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Sick Chicken - I'm confused...

post #1 of 6
Thread Starter 

Seems I only post here when I've got a sick girl. :(  So, here we go again...

GEORGIA: fine 'til this morning  Her crop, which is usually quite large, is now shrunken down to the smallest in the coop.  She's lethargic - came out of the coop with the others but didn't have her morning treats (pear and apple cores + BOSS) or drink any water as far as I could tell.  She then returned to the coop and just hunkered down.  The others were out and about having their morning fun.  Since they haven't been wormed in a while, I decided to go ahead and start that process with the others, but Georgia won't eat or drink.  SOOOOO....

 

We brought her in and inspected - other than the lethargy she had a semi-full, kinda soft crop (not nearly as full or soft as when another hen had a sour crop earlier in the year).  My daughter and I massaged her crop and she appeared to enjoy that.  Then we syringe-fed her some water (most of which she swallowed) and then mixed some more water with Safeguard.  Again, she swallowed most of it - but not a lot yet.  Then, after I stood her up on the floor to get up and take her back out, she laid this on us:

 

 

Last time this happened (last summer) we treated our only sick hen - she was very sick - we weren't sure she'd pull through - for sour crop and then the whole flock for coccsidiosis - and everyone came through.  This is the first I've seen any of them do this (liquid poo) at this juncture - so maybe it was a result of the crop massage?  Of course, it's been chilly so they're spending most of their time in the coop and I may not have noticed this if ti's mixed into the bedding.

 

Our plan right now is to continue syringe feeding water and Safeguard (and offering some boiled egg and maybe apple) for 2 hour intervals today.  Then, head down to the TSC if needed first thing in the morning to pick up supplies to tube feed.  Or treat for something else. But what, not sure yet.

 

A vet at this point is out of the question. The only vet in our area that has agreed to see birds charges $150 for the initial visit and then loads on top of that.  So thanks, in advance, for any help in problem solving this one.  So far we haven't lost any girls yet to illness and ya'll have been a load of help!

post #2 of 6

I'm no expert and hope you get some more experienced advice here.

 

But I read everything I can and watery poops just indicate a chicken has not been eating and does not give a diagnosis.  I would stick with the boiled egg - and add some water or broth to it = a low residue diet and water.  And keep her isolated in a warm,safe sick bay place to give TLC away form the flock.

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Raising Hens in Georgia!  Limited experience, but a lot of opinions.  

Reintegrating a Recovered Hen to a Small Flock:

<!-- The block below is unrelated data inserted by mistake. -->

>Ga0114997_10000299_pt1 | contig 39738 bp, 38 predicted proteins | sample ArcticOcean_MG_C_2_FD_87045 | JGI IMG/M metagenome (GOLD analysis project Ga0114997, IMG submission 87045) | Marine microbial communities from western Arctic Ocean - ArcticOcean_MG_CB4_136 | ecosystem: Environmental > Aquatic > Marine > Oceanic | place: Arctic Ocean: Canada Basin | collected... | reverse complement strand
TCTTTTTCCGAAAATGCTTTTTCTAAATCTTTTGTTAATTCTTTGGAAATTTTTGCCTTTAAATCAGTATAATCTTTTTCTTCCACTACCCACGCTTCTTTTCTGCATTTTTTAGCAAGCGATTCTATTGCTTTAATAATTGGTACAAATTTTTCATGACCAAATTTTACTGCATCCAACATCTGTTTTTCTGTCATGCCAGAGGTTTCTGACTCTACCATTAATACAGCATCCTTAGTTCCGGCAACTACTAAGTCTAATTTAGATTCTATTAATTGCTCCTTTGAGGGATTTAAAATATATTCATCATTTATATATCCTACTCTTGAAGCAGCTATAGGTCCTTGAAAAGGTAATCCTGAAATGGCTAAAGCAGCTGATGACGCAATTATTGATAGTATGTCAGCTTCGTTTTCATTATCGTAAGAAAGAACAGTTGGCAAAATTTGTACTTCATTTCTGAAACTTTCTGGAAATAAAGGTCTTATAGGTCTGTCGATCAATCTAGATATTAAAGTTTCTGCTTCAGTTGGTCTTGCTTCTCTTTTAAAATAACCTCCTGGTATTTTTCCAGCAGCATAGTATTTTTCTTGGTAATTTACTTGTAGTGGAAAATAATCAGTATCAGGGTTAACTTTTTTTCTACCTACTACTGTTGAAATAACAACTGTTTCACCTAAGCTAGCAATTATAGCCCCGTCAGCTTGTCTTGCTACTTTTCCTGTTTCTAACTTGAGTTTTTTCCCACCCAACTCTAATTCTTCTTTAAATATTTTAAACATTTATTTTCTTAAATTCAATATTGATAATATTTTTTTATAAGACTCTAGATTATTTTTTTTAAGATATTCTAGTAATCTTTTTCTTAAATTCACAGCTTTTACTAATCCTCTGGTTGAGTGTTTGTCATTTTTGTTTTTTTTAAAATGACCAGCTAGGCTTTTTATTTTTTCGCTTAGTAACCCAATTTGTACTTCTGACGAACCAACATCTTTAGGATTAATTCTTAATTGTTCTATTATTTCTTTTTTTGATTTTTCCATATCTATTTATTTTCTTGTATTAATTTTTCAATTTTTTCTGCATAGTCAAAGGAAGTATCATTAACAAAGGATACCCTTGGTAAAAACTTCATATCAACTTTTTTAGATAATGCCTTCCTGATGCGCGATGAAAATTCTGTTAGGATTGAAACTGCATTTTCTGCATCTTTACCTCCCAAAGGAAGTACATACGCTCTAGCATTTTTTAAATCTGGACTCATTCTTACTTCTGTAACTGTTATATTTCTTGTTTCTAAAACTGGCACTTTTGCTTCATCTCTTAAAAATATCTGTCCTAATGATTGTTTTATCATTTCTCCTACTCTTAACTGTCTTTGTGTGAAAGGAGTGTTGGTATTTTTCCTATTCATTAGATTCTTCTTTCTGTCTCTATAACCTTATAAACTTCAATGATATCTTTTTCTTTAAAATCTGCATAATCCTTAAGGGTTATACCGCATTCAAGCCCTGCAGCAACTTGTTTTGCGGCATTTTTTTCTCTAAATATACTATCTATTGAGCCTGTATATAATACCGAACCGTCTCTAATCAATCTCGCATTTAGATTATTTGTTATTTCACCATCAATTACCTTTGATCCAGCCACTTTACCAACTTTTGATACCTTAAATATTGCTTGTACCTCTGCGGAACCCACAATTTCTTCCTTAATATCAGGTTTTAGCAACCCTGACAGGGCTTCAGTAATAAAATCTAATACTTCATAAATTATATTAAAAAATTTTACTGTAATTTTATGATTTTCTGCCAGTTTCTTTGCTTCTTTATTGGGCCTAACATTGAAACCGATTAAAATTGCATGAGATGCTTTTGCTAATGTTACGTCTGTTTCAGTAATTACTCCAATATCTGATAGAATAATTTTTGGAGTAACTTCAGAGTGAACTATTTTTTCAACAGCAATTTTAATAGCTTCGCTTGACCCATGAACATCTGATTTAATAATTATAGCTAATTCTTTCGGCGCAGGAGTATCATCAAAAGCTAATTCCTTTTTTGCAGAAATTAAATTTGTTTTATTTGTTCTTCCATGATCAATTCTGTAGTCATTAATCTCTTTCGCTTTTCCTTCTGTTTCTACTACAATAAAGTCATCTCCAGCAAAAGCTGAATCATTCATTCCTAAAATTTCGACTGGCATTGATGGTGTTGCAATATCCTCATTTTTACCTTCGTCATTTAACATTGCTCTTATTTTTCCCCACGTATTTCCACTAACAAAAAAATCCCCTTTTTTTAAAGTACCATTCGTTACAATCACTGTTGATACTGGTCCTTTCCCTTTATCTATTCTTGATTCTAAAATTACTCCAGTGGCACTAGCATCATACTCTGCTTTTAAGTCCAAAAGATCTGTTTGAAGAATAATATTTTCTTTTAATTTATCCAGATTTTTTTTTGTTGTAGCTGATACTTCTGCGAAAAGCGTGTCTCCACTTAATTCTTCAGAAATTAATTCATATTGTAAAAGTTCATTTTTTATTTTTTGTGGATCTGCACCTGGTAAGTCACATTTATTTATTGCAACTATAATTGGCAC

Don't be Chicken, Even a Cat Can Bake a Gingerbread House

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Raising Hens in Georgia!  Limited experience, but a lot of opinions.  

Reintegrating a Recovered Hen to a Small Flock:

Don't be Chicken, Even a Cat Can Bake a Gingerbread House

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post #3 of 6
Quote:
Originally Posted by sunflour View Post

I'm no expert and hope you get some more experienced advice here.

But I read everything I can and watery poops just indicate a chicken has not been eating and does not give a diagnosis.  I would stick with the boiled egg - and add some water or broth to it = a low residue diet and water.  And keep her isolated in a warm,safe sick bay place to give TLC away form the flock.

Ditto.
God luck

Ct
Nairobi, Kenya
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Nairobi, Kenya
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post #4 of 6
Thread Starter 
Well, whatever I did yesterday worked at least temporarily. Georgia is now eating and drinking and taking her place at the top of the pecking order. Both she and Carolina are still taking it a bit slower than the others but looking better overall, including better-looking poops. I know we're not out of the woods completely, but I now have everything I need if tube feeding is necessary and that makes me feel a little bit more at ease. Continuing to worm them and thinking that's probably what caused the whole thing to start with.
post #5 of 6
Quote:
Originally Posted by MichelleT View Post

Well, whatever I did yesterday worked at least temporarily. Georgia is now eating and drinking and taking her place at the top of the pecking order. Both she and Carolina are still taking it a bit slower than the others but looking better overall, including better-looking poops. I know we're not out of the woods completely, but I now have everything I need if tube feeding is necessary and that makes me feel a little bit more at ease. Continuing to worm them and thinking that's probably what caused the whole thing to start with.

So glad Georgia is better - the real sign is appetite and drinking, and then normal poops.:weee

 

Hope the others are ok as well.

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Raising Hens in Georgia!  Limited experience, but a lot of opinions.  

Reintegrating a Recovered Hen to a Small Flock:

Don't be Chicken, Even a Cat Can Bake a Gingerbread House

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Attention:  loads of contests to enter, pick your favorites and join the fun: post #1

 

 

Raising Hens in Georgia!  Limited experience, but a lot of opinions.  

Reintegrating a Recovered Hen to a Small Flock:

Don't be Chicken, Even a Cat Can Bake a Gingerbread House

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post #6 of 6
God news and well done you!

Ct
Nairobi, Kenya
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Nairobi, Kenya
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